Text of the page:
Chicken hitches caravan ride from Margaret River

Judy Hay and her dog Missy look on as their newest travel companion Chook Chook has a peck in the grass.  Picture: Martin Kennealey        www.communitypix.com.au   d446355
Judy Hay and her dog Missy look on as their newest travel companion Chook Chook has a peck in the grass. Picture: Martin Kennealey        www.communitypix.com.au d446355

MEET Chook Chook, the Margaret River hen who hitched a lift with an unsuspecting caravanning couple so she could travel around Australia.

The farm chicken saw her chance to embrace a free-range lifestyle when Judy and Greg Hay briefly stopped in at Margaret River Hideaway before driving on to Busselton on October 24.

Originally from the Gold Coast, the couple noticed people laughing as they reached the coastal town but didn’t understand why.

Mrs Hay said when they pulled into a car park, a man asked “do Queenslanders always carry their livestock like that?”

“We go around the back of the car and there was the chook sitting on the hitch of the caravan,” she said.

Mrs Hay said they couldn’t believe the hen had hung on throughout the 80km drive.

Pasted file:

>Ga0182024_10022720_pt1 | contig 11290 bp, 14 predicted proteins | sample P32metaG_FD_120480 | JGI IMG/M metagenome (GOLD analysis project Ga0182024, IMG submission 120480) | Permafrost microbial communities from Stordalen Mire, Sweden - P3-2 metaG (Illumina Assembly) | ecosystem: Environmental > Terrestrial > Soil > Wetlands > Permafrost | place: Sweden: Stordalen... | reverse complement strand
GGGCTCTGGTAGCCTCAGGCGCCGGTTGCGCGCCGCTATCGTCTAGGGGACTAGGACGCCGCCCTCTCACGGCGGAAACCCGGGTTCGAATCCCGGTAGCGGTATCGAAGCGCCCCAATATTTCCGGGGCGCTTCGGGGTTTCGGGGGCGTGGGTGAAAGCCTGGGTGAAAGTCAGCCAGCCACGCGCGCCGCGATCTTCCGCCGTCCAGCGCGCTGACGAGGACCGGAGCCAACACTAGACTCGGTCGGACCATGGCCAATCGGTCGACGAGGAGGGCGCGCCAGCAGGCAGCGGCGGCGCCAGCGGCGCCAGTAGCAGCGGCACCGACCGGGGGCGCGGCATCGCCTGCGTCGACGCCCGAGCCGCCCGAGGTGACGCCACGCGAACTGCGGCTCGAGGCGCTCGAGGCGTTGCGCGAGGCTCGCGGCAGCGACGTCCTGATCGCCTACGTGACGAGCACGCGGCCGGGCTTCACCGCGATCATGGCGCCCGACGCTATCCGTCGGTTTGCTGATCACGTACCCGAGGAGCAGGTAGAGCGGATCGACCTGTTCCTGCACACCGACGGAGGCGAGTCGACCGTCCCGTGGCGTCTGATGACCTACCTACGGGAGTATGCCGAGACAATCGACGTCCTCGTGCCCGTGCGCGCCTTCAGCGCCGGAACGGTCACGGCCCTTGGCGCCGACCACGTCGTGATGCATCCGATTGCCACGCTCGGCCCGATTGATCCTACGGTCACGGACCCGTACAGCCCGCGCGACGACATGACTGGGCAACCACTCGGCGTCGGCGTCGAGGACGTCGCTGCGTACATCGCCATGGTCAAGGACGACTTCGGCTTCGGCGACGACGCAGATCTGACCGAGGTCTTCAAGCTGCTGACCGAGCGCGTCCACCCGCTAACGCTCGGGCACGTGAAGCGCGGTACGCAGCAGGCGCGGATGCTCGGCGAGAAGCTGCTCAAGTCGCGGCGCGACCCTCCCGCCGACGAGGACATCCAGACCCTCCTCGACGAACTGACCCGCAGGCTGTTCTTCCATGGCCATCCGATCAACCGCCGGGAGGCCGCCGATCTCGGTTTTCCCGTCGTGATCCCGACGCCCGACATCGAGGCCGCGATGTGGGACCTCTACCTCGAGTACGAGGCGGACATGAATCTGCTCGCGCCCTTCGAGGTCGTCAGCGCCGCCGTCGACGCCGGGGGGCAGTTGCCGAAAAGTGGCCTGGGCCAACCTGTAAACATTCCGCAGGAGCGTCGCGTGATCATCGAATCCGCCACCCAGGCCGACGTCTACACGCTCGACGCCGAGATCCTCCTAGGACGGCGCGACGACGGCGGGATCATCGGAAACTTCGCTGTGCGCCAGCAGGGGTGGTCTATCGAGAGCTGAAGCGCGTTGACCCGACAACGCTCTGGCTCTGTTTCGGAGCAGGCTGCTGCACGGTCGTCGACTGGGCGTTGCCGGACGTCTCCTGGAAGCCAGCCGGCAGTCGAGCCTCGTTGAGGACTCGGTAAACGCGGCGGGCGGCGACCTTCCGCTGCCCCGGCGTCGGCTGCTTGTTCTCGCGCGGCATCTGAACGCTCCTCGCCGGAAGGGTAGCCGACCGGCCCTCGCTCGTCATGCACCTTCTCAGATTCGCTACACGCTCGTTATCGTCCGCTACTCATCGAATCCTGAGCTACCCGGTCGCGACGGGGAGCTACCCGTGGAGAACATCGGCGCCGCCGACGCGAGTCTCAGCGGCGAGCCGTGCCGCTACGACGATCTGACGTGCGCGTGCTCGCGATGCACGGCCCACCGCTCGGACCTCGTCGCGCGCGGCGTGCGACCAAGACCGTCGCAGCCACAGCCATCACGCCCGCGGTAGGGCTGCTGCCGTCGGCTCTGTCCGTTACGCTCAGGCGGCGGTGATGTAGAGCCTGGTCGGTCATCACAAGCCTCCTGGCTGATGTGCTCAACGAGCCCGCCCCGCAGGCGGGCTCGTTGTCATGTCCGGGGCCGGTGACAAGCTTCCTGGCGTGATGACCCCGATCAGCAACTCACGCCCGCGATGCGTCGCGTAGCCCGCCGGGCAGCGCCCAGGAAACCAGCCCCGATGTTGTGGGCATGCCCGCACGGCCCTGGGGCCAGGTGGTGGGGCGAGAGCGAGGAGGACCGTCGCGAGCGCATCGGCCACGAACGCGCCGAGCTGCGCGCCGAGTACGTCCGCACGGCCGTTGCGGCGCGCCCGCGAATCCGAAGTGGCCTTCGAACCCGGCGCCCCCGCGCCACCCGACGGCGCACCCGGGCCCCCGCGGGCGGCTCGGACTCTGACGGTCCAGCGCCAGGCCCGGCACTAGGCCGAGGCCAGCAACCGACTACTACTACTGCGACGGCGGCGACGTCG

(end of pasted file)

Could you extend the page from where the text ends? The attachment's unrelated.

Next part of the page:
“We were going at about 100km/h almost all the way,” she said.

The farm stay owners said the Hays could keep the hen, which has become a travel buddy for their border collie, Missy (15), and now has her own cage to sleep in at night.

“She takes herself to bed every day,” Mrs Hay said.

“We don’t call it a cage – we call it a bedroom because we don’t like caged eggs.

“She lays an egg every day.

“Nothing seems to worry her, she is so placid.”

The couple have been staying with relatives, the Neveldsens, in Carabooda this month and will soon head east again.

“We’ve got to go back to the Gold Coast for Christmas and introduce her to the rest of the family,” Mrs Hay said.

Host Pat Neveldsen said it sounded like the hen was determined to go on holiday, and they had enjoyed having her and her companions stay.

As they travel, the Hays have been taking photos of Chook Chook at tourist sights, such as the heart sculpture in Mandurah.

“The chook has blended in pretty well, and everywhere we go, people hear the story,” Mr Hay said.